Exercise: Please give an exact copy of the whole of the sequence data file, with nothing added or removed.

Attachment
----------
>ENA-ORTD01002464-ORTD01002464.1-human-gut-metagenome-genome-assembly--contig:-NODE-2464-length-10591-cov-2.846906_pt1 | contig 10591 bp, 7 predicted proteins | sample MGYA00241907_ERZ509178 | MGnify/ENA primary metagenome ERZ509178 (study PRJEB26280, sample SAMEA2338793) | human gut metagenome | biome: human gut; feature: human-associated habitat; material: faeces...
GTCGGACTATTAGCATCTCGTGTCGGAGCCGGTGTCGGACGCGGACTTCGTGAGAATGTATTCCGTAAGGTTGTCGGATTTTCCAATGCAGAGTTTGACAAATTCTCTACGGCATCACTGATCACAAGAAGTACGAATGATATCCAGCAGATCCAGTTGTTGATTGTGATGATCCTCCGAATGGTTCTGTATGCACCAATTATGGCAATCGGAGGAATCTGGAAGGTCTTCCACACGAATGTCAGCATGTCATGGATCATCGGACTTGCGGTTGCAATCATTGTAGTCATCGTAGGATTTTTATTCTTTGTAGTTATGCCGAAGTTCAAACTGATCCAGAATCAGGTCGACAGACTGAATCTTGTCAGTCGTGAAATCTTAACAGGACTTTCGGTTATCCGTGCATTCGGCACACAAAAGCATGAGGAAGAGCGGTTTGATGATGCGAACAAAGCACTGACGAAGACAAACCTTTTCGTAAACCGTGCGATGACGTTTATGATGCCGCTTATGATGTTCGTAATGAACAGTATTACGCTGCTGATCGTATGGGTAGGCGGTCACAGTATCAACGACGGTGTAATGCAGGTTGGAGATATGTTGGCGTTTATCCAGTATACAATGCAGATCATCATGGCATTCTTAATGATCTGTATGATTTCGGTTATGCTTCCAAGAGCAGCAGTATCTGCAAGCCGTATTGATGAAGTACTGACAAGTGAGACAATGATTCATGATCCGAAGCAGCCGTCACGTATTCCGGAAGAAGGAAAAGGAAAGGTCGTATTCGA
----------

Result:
>ENA-ORTD01002464-ORTD01002464.1-human-gut-metagenome-genome-assembly--contig:-NODE-2464-length-10591-cov-2.846906_pt1 | contig 10591 bp, 7 predicted proteins | sample MGYA00241907_ERZ509178 | MGnify/ENA primary metagenome ERZ509178 (study PRJEB26280, sample SAMEA2338793) | human gut metagenome | biome: human gut; feature: human-associated habitat; material: faeces...
GTCGGACTATTAGCATCTCGTGTCGGAGCCGGTGTCGGACGCGGACTTCGTGAGAATGTATTCCGTAAGGTTGTCGGATTTTCCAATGCAGAGTTTGACAAATTCTCTACGGCATCACTGATCACAAGAAGTACGAATGATATCCAGCAGATCCAGTTGTTGATTGTGATGATCCTCCGAATGGTTCTGTATGCACCAATTATGGCAATCGGAGGAATCTGGAAGGTCTTCCACACGAATGTCAGCATGTCATGGATCATCGGACTTGCGGTTGCAATCATTGTAGTCATCGTAGGATTTTTATTCTTTGTAGTTATGCCGAAGTTCAAACTGATCCAGAATCAGGTCGACAGACTGAATCTTGTCAGTCGTGAAATCTTAACAGGACTTTCGGTTATCCGTGCATTCGGCACACAAAAGCATGAGGAAGAGCGGTTTGATGATGCGAACAAAGCACTGACGAAGACAAACCTTTTCGTAAACCGTGCGATGACGTTTATGATGCCGCTTATGATGTTCGTAATGAACAGTATTACGCTGCTGATCGTATGGGTAGGCGGTCACAGTATCAACGACGGTGTAATGCAGGTTGGAGATATGTTGGCGTTTATCCAGTATACAATGCAGATCATCATGGCATTCTTAATGATCTGTATGATTTCGGTTATGCTTCCAAGAGCAGCAGTATCTGCAAGCCGTATTGATGAAGTACTGACAAGTGAGACAATGATTCATGATCCGAAGCAGCCGTCACGTATTCCGGAAGAAGGAAAAGGAAAGGTCGTATTCGA